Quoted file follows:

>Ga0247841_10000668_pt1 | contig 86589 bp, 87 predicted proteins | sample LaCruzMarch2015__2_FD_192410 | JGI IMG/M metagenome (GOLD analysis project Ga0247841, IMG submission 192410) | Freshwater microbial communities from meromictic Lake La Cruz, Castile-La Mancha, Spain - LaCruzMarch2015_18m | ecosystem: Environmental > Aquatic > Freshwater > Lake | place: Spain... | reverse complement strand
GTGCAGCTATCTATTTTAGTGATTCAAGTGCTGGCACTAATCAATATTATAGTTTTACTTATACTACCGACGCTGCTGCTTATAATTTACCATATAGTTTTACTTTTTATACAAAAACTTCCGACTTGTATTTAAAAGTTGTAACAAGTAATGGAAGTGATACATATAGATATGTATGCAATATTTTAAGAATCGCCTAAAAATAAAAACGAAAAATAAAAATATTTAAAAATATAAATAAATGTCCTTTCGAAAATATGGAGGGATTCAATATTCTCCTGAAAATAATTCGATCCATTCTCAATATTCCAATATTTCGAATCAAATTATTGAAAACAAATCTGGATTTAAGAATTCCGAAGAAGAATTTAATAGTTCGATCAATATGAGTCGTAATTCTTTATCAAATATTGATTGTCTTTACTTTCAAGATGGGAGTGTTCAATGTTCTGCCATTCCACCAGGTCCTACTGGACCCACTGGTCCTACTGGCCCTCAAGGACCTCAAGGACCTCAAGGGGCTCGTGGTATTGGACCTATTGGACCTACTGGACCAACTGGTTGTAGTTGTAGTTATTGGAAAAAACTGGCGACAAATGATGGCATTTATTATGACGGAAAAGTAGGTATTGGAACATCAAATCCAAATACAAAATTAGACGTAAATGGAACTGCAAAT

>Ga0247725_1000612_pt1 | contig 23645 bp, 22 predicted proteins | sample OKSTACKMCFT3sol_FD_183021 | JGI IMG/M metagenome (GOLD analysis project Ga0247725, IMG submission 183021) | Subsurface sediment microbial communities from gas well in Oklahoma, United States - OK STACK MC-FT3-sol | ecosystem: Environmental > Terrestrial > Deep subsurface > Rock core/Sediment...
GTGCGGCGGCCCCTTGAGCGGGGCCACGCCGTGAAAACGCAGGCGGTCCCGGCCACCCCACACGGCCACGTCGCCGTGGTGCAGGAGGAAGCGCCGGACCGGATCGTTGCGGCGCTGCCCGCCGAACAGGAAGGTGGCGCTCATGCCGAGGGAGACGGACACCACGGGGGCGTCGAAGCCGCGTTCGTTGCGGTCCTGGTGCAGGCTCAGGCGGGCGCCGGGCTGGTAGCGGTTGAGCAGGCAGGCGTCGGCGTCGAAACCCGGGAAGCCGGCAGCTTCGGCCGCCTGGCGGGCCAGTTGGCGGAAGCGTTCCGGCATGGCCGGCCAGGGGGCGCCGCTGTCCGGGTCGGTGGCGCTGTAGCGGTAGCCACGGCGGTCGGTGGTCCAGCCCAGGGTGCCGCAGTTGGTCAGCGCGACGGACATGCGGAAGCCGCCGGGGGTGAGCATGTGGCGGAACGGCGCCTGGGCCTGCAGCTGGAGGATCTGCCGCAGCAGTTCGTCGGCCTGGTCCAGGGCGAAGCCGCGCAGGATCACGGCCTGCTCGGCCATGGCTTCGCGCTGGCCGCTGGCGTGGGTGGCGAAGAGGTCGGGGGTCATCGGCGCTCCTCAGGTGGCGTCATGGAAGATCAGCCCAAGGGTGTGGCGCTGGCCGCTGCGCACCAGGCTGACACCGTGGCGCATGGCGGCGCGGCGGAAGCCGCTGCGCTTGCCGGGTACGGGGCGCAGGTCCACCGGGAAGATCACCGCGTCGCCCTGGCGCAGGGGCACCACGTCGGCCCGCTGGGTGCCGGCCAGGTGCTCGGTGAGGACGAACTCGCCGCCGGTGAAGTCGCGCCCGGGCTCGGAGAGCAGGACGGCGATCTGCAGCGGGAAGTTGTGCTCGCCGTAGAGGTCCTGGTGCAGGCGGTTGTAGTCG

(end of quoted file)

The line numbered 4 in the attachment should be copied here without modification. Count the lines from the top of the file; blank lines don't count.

GTGCGGCGGCCCCTTGAGCGGGGCCACGCCGTGAAAACGCAGGCGGTCCCGGCCACCCCACACGGCCACGTCGCCGTGGTGCAGGAGGAAGCGCCGGACCGGATCGTTGCGGCGCTGCCCGCCGAACAGGAAGGTGGCGCTCATGCCGAGGGAGACGGACACCACGGGGGCGTCGAAGCCGCGTTCGTTGCGGTCCTGGTGCAGGCTCAGGCGGGCGCCGGGCTGGTAGCGGTTGAGCAGGCAGGCGTCGGCGTCGAAACCCGGGAAGCCGGCAGCTTCGGCCGCCTGGCGGGCCAGTTGGCGGAAGCGTTCCGGCATGGCCGGCCAGGGGGCGCCGCTGTCCGGGTCGGTGGCGCTGTAGCGGTAGCCACGGCGGTCGGTGGTCCAGCCCAGGGTGCCGCAGTTGGTCAGCGCGACGGACATGCGGAAGCCGCCGGGGGTGAGCATGTGGCGGAACGGCGCCTGGGCCTGCAGCTGGAGGATCTGCCGCAGCAGTTCGTCGGCCTGGTCCAGGGCGAAGCCGCGCAGGATCACGGCCTGCTCGGCCATGGCTTCGCGCTGGCCGCTGGCGTGGGTGGCGAAGAGGTCGGGGGTCATCGGCGCTCCTCAGGTGGCGTCATGGAAGATCAGCCCAAGGGTGTGGCGCTGGCCGCTGCGCACCAGGCTGACACCGTGGCGCATGGCGGCGCGGCGGAAGCCGCTGCGCTTGCCGGGTACGGGGCGCAGGTCCACCGGGAAGATCACCGCGTCGCCCTGGCGCAGGGGCACCACGTCGGCCCGCTGGGTGCCGGCCAGGTGCTCGGTGAGGACGAACTCGCCGCCGGTGAAGTCGCGCCCGGGCTCGGAGAGCAGGACGGCGATCTGCAGCGGGAAGTTGTGCTCGCCGTAGAGGTCCTGGTGCAGGCGGTTGTAGTCG